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politics, statistics

Numbers and Units in Political Risk Analysis

A major global vendor of political risk analytics gave a talk at the Fletcher School today. They rate political risks according to a 5-point scale, with copious documentation of how countries’ political life is compressed down into this one metric. As a colleague noted, nobody uses the political risk metric for anything, because it’s such a vague number. I disagree. At the end of the day, people would much prefer to use a simple, bad heuristic to complex information that doesn’t permit quantitative comparison. Many people will categorize countries on the basis of a 5-point scale largely because of the analyst’s good reputation.

Reputable academics use simple indices in quantitative studies all the time explicitly because someone has already standardized the observations. Social science variables are cost-prohibitive to measure otherwise. This phenomenon is especially true for studies that compare countries’ performance on democracy, corruption, and many other socially defined, abstract categories. The big danger is that, due to competitive business dynamics, the leading provider will define political risk analysis, and that the whole industry will coordinate its expectations and analytic frames around that algorithm.

Definitions of risk abound. Mathematically, risks most often refer to the probability that something will happen. (Frequently, risk can also refer to the expected value of a loss from the occurrence of an event. More on that in another post, another day.) That’s the reason that financiers borrowed the term risk to describe sovereign default risk. They wanted to compare the probabilities that countries would default, and then be able to transact those risks one way or another.

The political analysis masquerading as risk analysis has serious underlying problems. First, there are no units. Probabilities and values at risk are still units of analysis, even if they don’t have standards like the kilogram and the meter. These numbers are just numbers on a scale. If the scale measured one thing, it would be more useful. The fact that it measures many things means that offsetting variation in two of the components doesn’t necessarily change the index value.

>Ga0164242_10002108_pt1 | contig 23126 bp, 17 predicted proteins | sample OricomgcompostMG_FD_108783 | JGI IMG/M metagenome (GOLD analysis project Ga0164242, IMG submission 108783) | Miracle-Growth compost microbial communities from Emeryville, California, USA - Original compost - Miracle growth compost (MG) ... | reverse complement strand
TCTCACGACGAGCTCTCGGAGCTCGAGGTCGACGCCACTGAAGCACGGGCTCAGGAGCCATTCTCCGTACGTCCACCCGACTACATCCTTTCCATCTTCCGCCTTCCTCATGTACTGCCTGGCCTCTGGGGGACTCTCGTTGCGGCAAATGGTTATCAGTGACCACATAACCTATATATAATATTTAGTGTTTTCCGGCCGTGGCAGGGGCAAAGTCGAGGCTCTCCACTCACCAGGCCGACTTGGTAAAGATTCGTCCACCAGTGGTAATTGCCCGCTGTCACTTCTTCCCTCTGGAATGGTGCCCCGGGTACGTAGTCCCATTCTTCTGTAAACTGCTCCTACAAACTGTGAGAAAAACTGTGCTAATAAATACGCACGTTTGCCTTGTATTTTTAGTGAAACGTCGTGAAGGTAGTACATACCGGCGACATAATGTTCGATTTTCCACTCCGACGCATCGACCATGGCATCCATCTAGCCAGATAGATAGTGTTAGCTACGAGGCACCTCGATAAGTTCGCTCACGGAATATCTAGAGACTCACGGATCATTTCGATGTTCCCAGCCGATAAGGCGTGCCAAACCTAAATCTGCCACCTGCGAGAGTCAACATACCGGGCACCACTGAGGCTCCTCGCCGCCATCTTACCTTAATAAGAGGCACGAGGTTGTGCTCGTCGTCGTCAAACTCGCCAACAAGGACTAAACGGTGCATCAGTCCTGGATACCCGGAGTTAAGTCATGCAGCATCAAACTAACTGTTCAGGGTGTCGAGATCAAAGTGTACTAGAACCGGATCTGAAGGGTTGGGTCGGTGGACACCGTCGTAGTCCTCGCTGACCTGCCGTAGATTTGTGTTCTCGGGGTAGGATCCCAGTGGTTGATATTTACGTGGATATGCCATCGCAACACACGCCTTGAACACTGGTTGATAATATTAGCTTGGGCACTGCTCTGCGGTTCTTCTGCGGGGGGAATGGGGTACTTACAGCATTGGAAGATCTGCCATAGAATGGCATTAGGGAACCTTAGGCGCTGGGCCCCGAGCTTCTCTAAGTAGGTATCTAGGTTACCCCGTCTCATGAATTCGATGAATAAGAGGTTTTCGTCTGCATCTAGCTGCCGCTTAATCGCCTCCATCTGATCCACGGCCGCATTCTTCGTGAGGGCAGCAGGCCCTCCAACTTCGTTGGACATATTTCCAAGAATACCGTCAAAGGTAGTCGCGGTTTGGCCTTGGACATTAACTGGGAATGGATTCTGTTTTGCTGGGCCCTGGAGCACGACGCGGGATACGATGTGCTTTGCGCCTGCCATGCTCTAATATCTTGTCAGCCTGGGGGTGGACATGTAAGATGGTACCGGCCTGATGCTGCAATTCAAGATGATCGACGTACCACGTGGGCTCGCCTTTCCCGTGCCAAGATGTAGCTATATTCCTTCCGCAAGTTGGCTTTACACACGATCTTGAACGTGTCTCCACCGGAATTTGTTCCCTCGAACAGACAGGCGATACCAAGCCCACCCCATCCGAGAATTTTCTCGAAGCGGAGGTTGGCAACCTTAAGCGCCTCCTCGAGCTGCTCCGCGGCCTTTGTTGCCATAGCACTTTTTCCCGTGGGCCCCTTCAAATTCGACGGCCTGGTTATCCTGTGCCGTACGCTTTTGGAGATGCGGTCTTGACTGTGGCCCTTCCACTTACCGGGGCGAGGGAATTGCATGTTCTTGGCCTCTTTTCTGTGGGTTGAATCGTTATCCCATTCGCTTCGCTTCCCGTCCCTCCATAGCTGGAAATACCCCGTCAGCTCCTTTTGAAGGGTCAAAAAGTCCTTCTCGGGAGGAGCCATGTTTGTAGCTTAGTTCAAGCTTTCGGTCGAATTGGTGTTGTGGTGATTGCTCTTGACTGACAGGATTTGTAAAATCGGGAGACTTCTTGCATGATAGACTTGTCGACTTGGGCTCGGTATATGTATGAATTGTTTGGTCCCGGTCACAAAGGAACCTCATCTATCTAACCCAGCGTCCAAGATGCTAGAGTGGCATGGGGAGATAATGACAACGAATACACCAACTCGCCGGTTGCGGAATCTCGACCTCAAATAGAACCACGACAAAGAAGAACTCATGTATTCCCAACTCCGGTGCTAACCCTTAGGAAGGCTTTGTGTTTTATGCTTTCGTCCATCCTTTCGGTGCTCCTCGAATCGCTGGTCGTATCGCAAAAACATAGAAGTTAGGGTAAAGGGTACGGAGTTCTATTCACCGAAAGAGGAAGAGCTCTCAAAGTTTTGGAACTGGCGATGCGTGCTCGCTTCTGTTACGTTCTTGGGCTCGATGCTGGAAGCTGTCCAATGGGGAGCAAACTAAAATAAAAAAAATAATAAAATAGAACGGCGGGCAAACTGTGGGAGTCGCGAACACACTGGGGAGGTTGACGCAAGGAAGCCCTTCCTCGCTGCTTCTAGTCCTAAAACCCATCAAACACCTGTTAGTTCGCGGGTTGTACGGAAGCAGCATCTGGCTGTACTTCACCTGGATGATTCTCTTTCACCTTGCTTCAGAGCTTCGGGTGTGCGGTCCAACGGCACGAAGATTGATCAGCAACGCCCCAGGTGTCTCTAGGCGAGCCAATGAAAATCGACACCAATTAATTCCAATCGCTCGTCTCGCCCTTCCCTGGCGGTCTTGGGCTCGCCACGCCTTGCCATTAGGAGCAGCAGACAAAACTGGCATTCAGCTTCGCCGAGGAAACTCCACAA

Second, the cardinal system (a scale of 1 to 5) doesn’t imply anything that a cardinal number system ordinarily implies. There isn’t twice as much of anything at 2 on the scale as there is at 1. There isn’t twice as much difference between 3 and 1 as between 2 and 1. There aren’t logaritms, complex numbers or any other succinct mathematical ways of describing the differences between levels on the scale.

Third, a much weaker mathematical standard falls down too. The scale does not provide sound ordinal information about countries. It’s not true that a country rated 3 is unambiguously riskier than a country rated a 2. Because of the huge number of categories of political analysis lumped together in political risk, reasonable people could disagree with the formula used to come up with a single number for political risk. The fact country A comes out slightly higher than similar country B is as much an artifact of the algorithm as an observation of the country.

The equation used to calculate the index also doesn’t necessarily relate to what any single actor will find indicative of risk. The political bias toward democracies and market investments surely doesn’t provide as good a description of risk for Chinese state-owned firms, as it does for US firms doing business overseas. The index describes risk from a particular perspective, and that perspective is evident in the description of the components of the algorithm.

The true wealth of observations on the company’s database more than compensates for this. In fact, I think the tool is useful particularly because it contains specific observations about political systems, investment laws, business practices, corruption measures, etc. The data points themselves are the interesting feature of the database, rather than the measures of risk used to aggregate them.

Read all the fine print if you plan to refer to a political risk index in your papers, and if you use them in business be prepared for questions about the methods.

(Thank you Patrick.)

About Ben Mazzotta

Ben Mazzotta is a postdoc at the Center for Emerging Market Enterprises (CEME). His study of the Cost of Cash is part of CEME's research into inclusive growth.


One thought on “Numbers and Units in Political Risk Analysis

  1. Excellent, thanks for posting, Ben.

    Posted by Patrick Philippe Meier | March 4, 2009, 6:07 pm

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